Good Zeal

God Hiding in Plain Sight

The Christmas season came to an end this week, and it still seems a blur. I’m remembering the words of Cardinal Avery Dulles, “The Incarnation does not mean that God saves us from the pains of this life. It means that God-is-with-us… Christmas gives us a drill that lets us burrow into the heart of everything, and there find it shimmering with divinity.”

The last two weeks of Advent were very different for me this year. So was Christmas and its Octave. Throughout my mantra remained, “God is Hiding in Plain Sight,” borrowing the title of a book by Dean Nelson. The book’s title included: “How to See the Sacred in a Chaotic World.” I felt my world suddenly qualified as chaotic. A second part of my mantra became, “Lord, that I may see!”

Advent had been going as expected until I woke with a very slight cough on Gaudete Sunday. Three people from the church office informed me a day or so earlier that they had Covid. Feeling healthy, I went out to eat that Gaudete afternoon with my mom, my brother Sam, and my sister-in-law Jenny as runup to my birthday the next day. My mom had already made my favorite cake. Then next day—my birthday–I woke up with heavy congestion and strong, forceful sneezing, and yes, the rapid self-test confirmed, I was positive for Covid!

My concern from that point was my mom’s health. My worst fear since the Covid pandemic began in 2020 was coming down with Covid and exposing it to my 95+ year old mom. I had been as careful as I could possibly be. Now, almost three years later, my worst fears were being realized. As I quarantined, I checked on my mom every day, praying that she would be okay. Then by mid-week, she was coughing more than usual and feeling bad. A friend went over to test her, and yes, my mom tested positive. As did my sister-in-law Jenny in Tuscaloosa. Very bad news. I was especially grateful to my friend who went to test her, risking her own exposure! God was hiding in my friend’s generosity.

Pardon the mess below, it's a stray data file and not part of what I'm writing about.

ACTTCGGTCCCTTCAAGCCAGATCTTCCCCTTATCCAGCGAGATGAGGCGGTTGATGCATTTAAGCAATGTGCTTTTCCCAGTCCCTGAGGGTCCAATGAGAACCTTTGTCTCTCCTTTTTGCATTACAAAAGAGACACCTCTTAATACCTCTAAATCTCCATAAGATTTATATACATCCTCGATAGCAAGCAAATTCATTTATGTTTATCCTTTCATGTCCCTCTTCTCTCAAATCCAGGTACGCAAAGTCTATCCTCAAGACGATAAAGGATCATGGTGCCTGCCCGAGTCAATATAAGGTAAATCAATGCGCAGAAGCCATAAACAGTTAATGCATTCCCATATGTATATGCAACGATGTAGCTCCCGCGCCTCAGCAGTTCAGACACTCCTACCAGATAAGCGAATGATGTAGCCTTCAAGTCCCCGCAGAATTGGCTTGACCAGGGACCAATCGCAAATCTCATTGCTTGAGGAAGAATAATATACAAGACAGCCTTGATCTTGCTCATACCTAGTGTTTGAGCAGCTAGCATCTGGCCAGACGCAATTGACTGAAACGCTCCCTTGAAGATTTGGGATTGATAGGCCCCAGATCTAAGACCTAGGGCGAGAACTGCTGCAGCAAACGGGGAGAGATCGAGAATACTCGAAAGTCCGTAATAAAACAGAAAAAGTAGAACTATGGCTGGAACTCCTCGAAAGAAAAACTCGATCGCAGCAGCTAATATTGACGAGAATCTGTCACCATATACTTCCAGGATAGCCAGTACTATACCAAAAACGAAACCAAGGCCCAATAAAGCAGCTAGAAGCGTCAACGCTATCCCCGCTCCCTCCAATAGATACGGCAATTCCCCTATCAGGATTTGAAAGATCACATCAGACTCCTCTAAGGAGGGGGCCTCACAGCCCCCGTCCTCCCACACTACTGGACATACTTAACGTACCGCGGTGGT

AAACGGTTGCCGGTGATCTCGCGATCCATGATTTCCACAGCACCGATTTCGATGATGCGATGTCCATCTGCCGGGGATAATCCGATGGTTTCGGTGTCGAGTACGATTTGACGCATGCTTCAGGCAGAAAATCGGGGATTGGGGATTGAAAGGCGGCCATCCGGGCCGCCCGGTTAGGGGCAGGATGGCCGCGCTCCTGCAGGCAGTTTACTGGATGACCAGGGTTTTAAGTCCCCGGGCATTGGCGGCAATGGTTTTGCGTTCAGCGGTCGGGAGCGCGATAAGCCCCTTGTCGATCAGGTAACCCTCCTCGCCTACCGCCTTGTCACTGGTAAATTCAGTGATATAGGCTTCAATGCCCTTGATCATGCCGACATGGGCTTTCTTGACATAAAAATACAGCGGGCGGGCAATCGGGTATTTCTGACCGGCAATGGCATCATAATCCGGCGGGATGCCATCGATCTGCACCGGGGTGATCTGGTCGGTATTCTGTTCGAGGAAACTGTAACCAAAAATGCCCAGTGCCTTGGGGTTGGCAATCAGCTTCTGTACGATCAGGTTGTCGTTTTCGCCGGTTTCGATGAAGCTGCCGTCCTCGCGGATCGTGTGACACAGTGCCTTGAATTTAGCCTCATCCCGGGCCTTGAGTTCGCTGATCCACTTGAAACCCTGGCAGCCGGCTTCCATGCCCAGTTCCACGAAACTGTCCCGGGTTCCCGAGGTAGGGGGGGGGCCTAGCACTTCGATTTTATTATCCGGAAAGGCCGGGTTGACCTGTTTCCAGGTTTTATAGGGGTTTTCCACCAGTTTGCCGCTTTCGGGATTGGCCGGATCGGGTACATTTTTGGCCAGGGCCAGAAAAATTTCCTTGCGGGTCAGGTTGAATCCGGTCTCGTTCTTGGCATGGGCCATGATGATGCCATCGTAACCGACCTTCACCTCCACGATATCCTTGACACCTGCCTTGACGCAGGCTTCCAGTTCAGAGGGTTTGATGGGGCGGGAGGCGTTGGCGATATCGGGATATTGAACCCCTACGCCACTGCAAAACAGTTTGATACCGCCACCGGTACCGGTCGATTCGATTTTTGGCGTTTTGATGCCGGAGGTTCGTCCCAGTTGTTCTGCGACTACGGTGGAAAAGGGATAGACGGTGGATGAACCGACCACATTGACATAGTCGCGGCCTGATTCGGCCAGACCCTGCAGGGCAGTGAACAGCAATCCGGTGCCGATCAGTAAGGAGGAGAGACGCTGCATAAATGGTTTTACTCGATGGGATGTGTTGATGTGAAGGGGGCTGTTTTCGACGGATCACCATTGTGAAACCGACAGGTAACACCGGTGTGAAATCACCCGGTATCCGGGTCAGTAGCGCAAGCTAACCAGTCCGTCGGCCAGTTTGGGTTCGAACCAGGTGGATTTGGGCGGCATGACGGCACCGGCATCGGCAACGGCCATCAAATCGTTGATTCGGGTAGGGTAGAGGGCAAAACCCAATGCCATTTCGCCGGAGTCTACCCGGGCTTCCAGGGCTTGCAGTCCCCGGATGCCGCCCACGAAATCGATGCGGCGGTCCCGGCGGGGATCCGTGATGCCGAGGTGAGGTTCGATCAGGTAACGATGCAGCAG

On the 4th Sunday of Advent I began staying with my mom since we both had Covid. For four days I had been taking Paxlovid, the highly recommended anti-viral drug, and was feeling 100% better. I even bragged about my robust Covid antibodies. I tested negative on Dec. 19th and again on the 22nd. I had done so little I had planned for Christmas, but at least I was well!

Sadly, my mom was not a candidate for Paxlovid. That Sunday night I checked her oxygen saturation level and found it dangerously low. Her doctor had made it clear my mom would need hospitalization if that should happen. After checking with the on-call nurse, I whisked her off to the hospital, hoping beyond hope something could be done to help her.

We arrived at the hospital ER about 11 PM, and the doctor decided to admit her, but there was “no room in the inn.” She was to stay in the ER until around 11 AM the next day before a hospital room became available. The nurses who attended her were extremely caring and she was relatively comfortable. God was again hiding in plain sight.

After a battery of tests, an anti-viral, and some medication, my mom was discharged on Wednesday, the 21st. She actually tested negative that night when she arrived home. My brother Michael was driving in from Houston. My mom was okay, just very fatigued after Covid and her already-bad eyesight had worsened. My family gathered for Christmas Eve at mom’s house, and I joined them after the parish Christmas Eve Masses.

We had an enjoyable evening even though my mom wasn’t feeling her best. It was late when I left my mom’s, and I was extra-tired. I was looking forward to driving to Sacred Heart the next day with Sister Margaret Mary to spend the day with the Sisters.

Christmas Day, I awoke to a surprise. I was sneezing, full of congestion, no energy. I tested Covid- positive again. I was having a rebound! I spent the day alone and feeling poorly, sleeping on the sofa, listening to all of Handel’s Messiah and watching the PBS Christmas episode of “Call of the Midwife.” The program was so touching it brought tears to my eyes and made my nose run all the more. God was truly hiding in plain sight and giving me a Christmas gift like no other. The gift of his presence. The gift of Emmanuel: God-with-me-in-this-chaos. God was giving me the grace to “burrow into the heart of everything,” and there find the shimmering grace of his nearness.

As I continue to stand convinced that “God is hidden in plain sight,” and as I continue to pray “Lord, that I might see,” I find it a bit humorous that just a few months ago I had cataract surgeries in both eyes. I’ve found that new lenses can do amazing things. Seeing life through the lens of faith, being watchful for the divine presence in the ups and downs, joys and sorrows of human life does amazing things for the soul.

By Sister Madeline Contorno, OSB

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